6) How can players make a world seem real?
By having an innate sense of direction in the world, and knowing the way things work in it. If the players can all point in a direction to say where something is without a map, you know they have their bearings in the place and are sharing that same sense of space. If players feel comfortable playing a scene with NPCs they’re hosting, and almost no input from the GM, they may have the world in their head, and under their fingernails.
7) How can a GM make the stakes important?
Technically. I mean, the obvious way is to change a difficulty number or something, but I prefer something a lot more organic: by driving the characters to care about something or someone. Since partial-retirement from the ADRPG scene, I run a lot less parties of sociopaths. I’m a sadist – I want to find where your buttons are… but I’m not cruel. I don’t necessarily want to punch them.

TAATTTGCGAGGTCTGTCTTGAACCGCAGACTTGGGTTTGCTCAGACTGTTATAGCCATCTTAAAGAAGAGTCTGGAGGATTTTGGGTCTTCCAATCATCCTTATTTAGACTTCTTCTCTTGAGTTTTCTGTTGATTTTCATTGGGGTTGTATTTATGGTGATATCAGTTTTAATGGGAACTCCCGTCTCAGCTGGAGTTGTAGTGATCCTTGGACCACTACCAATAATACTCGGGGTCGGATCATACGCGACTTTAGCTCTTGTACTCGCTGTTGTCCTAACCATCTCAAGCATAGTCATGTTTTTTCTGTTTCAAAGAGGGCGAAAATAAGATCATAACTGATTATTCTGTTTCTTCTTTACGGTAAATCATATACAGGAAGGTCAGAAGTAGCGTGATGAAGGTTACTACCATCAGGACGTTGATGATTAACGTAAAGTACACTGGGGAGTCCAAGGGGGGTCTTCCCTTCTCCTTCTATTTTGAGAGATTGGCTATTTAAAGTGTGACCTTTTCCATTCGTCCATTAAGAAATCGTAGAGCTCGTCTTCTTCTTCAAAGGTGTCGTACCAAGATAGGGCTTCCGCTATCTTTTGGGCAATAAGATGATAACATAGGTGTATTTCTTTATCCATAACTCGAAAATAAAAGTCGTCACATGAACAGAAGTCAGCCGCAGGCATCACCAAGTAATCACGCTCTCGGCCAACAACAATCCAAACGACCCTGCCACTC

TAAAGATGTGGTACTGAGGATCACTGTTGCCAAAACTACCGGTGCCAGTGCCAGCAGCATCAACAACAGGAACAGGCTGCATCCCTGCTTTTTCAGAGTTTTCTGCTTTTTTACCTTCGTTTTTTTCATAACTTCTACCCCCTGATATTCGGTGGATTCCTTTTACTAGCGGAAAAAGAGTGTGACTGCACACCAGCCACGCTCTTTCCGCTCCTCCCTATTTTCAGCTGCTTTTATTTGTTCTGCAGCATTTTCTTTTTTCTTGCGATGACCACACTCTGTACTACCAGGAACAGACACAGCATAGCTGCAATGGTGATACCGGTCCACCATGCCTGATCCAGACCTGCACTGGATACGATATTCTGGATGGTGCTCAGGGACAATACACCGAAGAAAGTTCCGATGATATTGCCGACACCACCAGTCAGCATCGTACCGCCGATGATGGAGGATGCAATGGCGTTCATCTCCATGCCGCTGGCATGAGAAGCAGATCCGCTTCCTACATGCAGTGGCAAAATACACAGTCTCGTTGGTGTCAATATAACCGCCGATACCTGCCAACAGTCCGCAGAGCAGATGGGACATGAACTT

8) How can we get more people playing?
Invite them. And make sure our invitations are specific, and oriented towards making everyone feel as welcome as we can… which means getting out of our comfort zone a lot of times – trying to see how exclusive our groups might feel and breaking it down so that old legends and assumptions are replaced with new.
9) How has a game surprised you?
I was really pleased at the way Dogs in the Vineyard taught me to make failure a part of a character, literally, by assigning dice as consequences to some actions. I kind of adopt that for a lot of places.
10) How has gaming changed you?
As I’ve never not been a gamer, that’s hard to tell. I like to think it means I’m willing to keep somewhat more of an open mind because I have heard some stories, man.
11) Wildest character name?
Sjilana. Or M8k. I have nothing on the way Gorto the World King makes names, though.
12) Wildest character concept?
Nightlife game, “Weird Thing,” was a blue muppety creature who had an antagonistic relationship with bananas.